Although Mississippi doesn't have any self-declared sanctuary cities and no political leaders trying to create them, the state's lawmakers passed a bill that would ban the controversial policy.
"Taxpayers expect their state and its political subdivisions to abide by federal immigration laws," Republican Gov. Phil Bryant of Mississippi wrote on Twitter.
Senate Bill 2710 prohibits "cities, counties, community colleges and universities from purposefully defying federal immigration laws."
"This state law banning sanctuary cities is a major step forward for law and order in Mississippi," said Republican Lt. Gov. Tate Reeves, according to Y'all Politics. "I appreciate the work of Sen. [Sean] Tindell to ensure our local governments and educational institutions follow federal immigration laws. No government entity -- whether at city hall or a university campus -- can grant amnesty to illegal aliens and violate federal laws."
The bill first passed the Mississippi state senate on Feb. 9 by a vote of 32-16, according to a tweet by Associated Press reporter Jeff Amy. It will go to the governor to be signed into law.
There is no legal definition of "sanctuary city," but the term generally applies to policies set forth by city or county-level governments that aim to restrict the level of cooperation local law enforcement has with federal immigration authorities when it comes to immigrants in the country without permission who are accused of minor crimes.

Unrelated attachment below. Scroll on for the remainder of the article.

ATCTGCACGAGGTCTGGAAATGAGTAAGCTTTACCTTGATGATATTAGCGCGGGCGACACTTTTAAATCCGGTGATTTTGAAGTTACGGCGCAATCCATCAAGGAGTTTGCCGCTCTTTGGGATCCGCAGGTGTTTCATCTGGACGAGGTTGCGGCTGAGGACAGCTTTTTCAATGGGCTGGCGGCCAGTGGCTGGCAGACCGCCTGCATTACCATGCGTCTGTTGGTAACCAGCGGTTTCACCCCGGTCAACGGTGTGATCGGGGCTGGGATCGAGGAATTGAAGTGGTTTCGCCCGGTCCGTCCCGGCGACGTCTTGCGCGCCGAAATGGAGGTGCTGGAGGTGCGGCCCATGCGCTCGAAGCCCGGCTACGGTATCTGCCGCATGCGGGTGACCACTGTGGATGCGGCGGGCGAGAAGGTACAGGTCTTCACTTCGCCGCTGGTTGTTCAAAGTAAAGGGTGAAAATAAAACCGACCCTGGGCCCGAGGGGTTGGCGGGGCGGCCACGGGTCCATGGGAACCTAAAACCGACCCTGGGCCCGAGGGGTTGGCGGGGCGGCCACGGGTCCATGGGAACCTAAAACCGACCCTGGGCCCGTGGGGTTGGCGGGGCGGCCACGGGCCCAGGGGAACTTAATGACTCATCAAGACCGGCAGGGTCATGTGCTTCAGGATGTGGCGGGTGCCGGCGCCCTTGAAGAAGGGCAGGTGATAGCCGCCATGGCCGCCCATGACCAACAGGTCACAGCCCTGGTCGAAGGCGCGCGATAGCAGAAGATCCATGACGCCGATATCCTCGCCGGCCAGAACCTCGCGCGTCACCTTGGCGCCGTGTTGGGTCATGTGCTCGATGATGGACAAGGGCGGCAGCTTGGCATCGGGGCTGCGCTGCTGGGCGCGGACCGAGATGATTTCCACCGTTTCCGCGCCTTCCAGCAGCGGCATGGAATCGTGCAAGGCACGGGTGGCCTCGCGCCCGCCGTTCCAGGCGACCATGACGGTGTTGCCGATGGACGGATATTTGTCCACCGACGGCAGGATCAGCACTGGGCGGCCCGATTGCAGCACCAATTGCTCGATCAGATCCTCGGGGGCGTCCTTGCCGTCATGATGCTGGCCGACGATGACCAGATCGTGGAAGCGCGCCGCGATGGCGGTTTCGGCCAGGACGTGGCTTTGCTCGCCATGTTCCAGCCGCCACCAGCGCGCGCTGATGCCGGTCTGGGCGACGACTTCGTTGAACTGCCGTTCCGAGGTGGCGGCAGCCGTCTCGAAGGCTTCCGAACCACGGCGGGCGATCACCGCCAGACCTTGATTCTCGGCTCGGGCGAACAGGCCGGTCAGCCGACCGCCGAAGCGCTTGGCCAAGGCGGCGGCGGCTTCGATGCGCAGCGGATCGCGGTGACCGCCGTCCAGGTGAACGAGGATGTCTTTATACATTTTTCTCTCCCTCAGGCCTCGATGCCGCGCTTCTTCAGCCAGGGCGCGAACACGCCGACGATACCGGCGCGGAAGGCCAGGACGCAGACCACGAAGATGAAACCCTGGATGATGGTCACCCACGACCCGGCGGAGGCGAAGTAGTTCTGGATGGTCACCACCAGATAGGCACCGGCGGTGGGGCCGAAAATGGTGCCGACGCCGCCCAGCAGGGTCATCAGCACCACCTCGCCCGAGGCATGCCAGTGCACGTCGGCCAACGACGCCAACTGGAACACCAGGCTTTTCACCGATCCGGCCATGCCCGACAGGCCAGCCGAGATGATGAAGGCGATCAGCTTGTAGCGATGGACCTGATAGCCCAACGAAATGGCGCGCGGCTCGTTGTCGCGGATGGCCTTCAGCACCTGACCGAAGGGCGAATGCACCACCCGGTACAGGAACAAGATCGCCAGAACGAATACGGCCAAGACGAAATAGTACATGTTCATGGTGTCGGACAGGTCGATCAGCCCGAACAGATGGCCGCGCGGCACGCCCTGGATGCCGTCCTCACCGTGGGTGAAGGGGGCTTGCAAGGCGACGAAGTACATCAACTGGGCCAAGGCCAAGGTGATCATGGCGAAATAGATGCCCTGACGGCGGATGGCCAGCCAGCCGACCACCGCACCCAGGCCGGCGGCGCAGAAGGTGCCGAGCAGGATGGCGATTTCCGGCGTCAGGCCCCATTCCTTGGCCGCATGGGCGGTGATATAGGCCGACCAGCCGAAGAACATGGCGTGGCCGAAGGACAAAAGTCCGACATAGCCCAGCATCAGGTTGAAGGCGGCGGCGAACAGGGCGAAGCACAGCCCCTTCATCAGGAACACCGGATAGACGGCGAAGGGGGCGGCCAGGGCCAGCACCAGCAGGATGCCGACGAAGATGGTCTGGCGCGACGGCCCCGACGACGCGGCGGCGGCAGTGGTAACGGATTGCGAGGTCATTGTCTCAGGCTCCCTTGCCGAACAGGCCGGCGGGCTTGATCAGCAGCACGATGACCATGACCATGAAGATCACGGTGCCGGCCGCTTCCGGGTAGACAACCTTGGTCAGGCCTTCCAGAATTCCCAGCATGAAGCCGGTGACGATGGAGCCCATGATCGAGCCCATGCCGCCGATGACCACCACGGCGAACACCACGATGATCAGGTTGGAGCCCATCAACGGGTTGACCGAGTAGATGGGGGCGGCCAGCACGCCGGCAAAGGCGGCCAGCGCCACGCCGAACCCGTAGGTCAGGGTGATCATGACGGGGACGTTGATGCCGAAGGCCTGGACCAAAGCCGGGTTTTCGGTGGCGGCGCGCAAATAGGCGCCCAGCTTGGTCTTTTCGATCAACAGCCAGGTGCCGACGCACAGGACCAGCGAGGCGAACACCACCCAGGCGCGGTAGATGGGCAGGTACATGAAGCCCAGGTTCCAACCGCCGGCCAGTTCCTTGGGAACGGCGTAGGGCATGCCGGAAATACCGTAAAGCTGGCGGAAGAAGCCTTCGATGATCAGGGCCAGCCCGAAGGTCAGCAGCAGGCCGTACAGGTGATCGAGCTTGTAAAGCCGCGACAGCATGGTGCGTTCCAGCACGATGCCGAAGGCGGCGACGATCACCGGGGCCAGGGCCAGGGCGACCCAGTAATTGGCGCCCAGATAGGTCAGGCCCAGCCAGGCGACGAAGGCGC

Mississippi could become the first state to ban sanctuary cities if Texas doesn't get there first.
While Texas lawmakers already voted to block state funds to sanctuary cities, lawmakers are also attempting to rush through legislation that will ban sanctuary cities.
According to The Texas Tribune, the proposed bill punishes local governments and college campuses that refuse to cooperate with federal immigration officials.
State lawmakers' efforts have ran into opposition from city leaders, including Austin Sheriff Sally Hernandez.
Hernandez released a statement with her assessment of the issue:
I respect the job of our state leaders, but I will not allow fear and misinformation to be my guiding principles as a leader sworn to protect this community. I am following all state and federal laws, and upholding constitutional rights to due process for all in our criminal justice system.
Our community is safer when people can report crimes without fear of deportation. I trust the court system and our judges to assess the risks and set appropriate bonds and conditions for all who are incarcerated. The voters, who elected state leaders and me, expect and deserve a collaborative effort to come up with solutions to this very complex issue. That is precisely what I’m committed to.